Previously, during April 2019, the CDC’s website published these vaccine insights for ‘workers traveling to Ebola outbreak areas’:

  • Educate workers about exposure risks, 
  • Train those traveling abroad to recognize the symptoms of Ebola, and 
  • Stress the importance of monitoring themselves for fever and other symptoms during travel and for 21 days after leaving the outbreak area.
  • Encourage employees to get routine and destination-specific vaccines before traveling out of the USA.

While in an area affected by Ebola, it is important to avoid the following:

  • Contact with blood and body fluids (such as urine, feces, saliva, sweat, vomit, breast milk, semen, and vaginal fluids).
  • Items that may have come in contact with an infected person’s blood or body fluids (such as clothes, bedding, needles, and medical equipment).
  • Funeral or burial rituals that require handling the body of someone who died from EVD.
  • Contact with bats and nonhuman primates or blood, fluids and raw meat prepared from these animals (bushmeat) or meat from an unknown source.
  • Contact with semen from a man who had EVD until you know the virus is gone from the semen.

After returning from an area affected by Ebola, monitor your health for 21 days and seek medical care immediately if you develop symptoms of EVD:

  • Diagnosing EVD shortly after infection can be difficult. Early symptoms of EVD such as fever, headache, and weakness are not specific to Ebola virus infection and often are seen in patients with other more common diseases, like malaria and typhoid fever.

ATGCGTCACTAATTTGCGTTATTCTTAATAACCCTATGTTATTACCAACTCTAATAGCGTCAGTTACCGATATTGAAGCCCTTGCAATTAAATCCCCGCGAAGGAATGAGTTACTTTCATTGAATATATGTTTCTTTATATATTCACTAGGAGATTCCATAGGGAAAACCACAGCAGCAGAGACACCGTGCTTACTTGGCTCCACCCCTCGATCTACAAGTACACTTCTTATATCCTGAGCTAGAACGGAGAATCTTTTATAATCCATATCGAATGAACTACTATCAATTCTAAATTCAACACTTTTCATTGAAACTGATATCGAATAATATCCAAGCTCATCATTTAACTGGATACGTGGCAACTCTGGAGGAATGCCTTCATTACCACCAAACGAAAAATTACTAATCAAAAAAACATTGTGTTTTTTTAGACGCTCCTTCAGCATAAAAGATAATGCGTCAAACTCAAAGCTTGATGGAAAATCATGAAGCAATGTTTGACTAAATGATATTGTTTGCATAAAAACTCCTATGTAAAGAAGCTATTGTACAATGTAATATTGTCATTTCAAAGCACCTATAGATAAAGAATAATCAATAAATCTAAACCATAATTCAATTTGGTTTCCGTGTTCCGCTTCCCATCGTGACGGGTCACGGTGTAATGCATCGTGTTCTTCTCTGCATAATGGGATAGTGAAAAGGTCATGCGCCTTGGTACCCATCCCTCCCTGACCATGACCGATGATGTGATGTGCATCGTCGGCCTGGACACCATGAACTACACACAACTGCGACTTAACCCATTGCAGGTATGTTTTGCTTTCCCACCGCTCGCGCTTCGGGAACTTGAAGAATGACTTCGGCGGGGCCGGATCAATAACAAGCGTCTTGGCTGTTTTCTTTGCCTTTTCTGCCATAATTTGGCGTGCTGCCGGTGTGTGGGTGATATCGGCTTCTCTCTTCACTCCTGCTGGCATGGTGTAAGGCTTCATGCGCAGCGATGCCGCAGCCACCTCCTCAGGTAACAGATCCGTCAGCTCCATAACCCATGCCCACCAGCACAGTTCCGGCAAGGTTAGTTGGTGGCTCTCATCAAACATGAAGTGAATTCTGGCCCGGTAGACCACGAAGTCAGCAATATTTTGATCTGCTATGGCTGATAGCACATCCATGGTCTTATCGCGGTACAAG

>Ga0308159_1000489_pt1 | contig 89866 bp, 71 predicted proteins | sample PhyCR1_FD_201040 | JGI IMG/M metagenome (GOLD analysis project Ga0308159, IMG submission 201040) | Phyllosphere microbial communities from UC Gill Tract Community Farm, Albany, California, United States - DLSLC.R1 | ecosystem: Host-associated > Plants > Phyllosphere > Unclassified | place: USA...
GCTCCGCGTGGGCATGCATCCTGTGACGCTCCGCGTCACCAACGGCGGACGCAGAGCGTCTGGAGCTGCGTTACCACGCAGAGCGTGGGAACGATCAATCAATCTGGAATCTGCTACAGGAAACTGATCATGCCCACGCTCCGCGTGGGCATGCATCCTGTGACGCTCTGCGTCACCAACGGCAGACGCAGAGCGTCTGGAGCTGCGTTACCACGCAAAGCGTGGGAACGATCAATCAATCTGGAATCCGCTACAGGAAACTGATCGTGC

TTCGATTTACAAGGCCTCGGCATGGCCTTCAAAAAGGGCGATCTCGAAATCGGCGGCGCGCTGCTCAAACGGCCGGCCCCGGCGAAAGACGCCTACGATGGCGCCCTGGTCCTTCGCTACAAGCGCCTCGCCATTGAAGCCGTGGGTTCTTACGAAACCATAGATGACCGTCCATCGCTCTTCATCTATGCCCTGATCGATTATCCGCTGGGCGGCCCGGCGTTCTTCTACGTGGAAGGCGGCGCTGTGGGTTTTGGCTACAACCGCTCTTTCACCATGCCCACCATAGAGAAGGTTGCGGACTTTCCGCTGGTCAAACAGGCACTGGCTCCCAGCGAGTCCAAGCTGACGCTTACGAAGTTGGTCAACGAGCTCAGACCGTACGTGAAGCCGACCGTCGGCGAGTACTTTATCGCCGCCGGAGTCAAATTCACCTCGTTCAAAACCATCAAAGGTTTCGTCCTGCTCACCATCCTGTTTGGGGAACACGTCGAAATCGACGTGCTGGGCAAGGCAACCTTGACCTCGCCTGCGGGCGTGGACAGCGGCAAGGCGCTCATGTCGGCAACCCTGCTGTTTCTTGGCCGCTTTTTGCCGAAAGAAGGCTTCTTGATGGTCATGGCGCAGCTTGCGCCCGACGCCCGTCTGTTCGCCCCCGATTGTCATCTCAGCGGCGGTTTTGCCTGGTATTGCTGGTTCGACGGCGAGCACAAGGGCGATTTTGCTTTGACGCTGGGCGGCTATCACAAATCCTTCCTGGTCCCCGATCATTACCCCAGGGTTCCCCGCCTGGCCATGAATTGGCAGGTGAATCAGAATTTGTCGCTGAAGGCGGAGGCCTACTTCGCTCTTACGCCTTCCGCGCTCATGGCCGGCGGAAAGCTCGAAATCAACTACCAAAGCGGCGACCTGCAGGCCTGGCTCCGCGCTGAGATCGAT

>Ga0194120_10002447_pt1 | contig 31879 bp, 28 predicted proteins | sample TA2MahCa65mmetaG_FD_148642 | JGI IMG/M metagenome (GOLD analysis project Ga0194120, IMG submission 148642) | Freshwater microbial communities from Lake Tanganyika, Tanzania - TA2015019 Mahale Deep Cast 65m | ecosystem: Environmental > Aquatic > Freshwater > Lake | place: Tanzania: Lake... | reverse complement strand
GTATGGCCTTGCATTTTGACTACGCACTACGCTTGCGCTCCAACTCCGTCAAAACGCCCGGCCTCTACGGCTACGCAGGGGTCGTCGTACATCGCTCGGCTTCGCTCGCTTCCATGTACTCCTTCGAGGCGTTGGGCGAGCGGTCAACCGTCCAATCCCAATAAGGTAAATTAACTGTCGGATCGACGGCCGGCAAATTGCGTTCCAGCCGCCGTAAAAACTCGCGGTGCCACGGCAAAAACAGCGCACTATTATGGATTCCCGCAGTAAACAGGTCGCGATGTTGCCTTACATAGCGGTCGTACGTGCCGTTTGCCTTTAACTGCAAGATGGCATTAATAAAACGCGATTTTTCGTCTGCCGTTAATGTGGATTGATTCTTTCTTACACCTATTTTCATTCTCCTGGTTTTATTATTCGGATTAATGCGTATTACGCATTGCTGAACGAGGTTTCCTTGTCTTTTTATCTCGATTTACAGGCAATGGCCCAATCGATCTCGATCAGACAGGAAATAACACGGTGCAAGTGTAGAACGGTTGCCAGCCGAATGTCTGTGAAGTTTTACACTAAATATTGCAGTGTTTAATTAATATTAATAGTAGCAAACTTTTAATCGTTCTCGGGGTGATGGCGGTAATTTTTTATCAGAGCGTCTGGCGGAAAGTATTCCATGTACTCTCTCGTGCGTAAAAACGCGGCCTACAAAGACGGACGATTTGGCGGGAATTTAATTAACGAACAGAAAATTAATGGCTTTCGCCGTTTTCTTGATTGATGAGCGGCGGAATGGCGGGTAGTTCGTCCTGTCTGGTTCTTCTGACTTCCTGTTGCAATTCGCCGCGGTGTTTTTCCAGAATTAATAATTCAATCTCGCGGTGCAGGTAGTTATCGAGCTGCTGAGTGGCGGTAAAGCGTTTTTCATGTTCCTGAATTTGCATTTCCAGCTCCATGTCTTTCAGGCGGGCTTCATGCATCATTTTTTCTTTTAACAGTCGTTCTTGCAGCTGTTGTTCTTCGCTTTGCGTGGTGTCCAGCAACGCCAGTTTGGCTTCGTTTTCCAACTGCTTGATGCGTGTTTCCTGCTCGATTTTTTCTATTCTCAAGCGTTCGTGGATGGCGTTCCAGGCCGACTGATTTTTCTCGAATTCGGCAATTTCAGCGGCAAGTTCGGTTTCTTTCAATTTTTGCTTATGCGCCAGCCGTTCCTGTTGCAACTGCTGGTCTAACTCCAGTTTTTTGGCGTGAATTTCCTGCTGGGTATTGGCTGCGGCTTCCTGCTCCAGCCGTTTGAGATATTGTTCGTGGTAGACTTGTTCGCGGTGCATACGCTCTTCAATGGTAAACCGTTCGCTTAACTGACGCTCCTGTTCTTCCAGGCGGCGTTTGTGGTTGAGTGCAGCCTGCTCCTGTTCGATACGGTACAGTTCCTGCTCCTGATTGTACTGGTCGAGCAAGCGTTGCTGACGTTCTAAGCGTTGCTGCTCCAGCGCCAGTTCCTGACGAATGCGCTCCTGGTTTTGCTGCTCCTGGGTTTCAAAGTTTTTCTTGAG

• To determine whether Ebola virus infection is a possible diagnosis, there must be a combination of symptoms suggestive of EVD AND a possible exposure to EVD within 21 days before the onset of symptoms.
  • If a person shows early signs of EVD and has had a possible exposure, he or she should be isolated and public health authorities notified. Blood samples from the patient should be collected and tested to confirm infection. It may take up to 3 days after symptoms start for the virus to reach detectable levels.

There is currently no antiviral drug licensed by the U.S. FDA to treat EVD in people. Therapeutic drugs that are being developed work by stopping the virus from making copies of itself.The treatments approved for shipment to Uganda:

  • Mapp Biopharmaceutical’s ZMapp, which is composed of three “humanized” monoclonal antibodies manufactured in plants, specifically Nicotiana. It is an optimized cocktail combining the best components of MB‐003 (Mapp) and ZMAb (Defyrus/PHAC). 
  • Gilead Sciences’s Regeneron Pharmaceuticals Inc’s Regeneron and Remdesivir.

To alert international travelers intending to visit the DRC, the CDC expanded its Level 2 Travel Alert regarding the Ebola Zaire outbreak. Additionally, the Canadian and UK health agencies issued similar travel advisories.

Furthermore, the US State Department updated its Level 3 Travel Advisory on April 9, 2019, saying to Americans 'Do not travel to the eastern DRC and the Kasai provinces.'   

Pre-departure vaccine and medication counseling sessions can be scheduled with travel clinics and pharmacies at Vax-Before-Travel. 

Vaccines, like any medication, can cause side effects, which should be reported to a healthcare provider, or the CDC.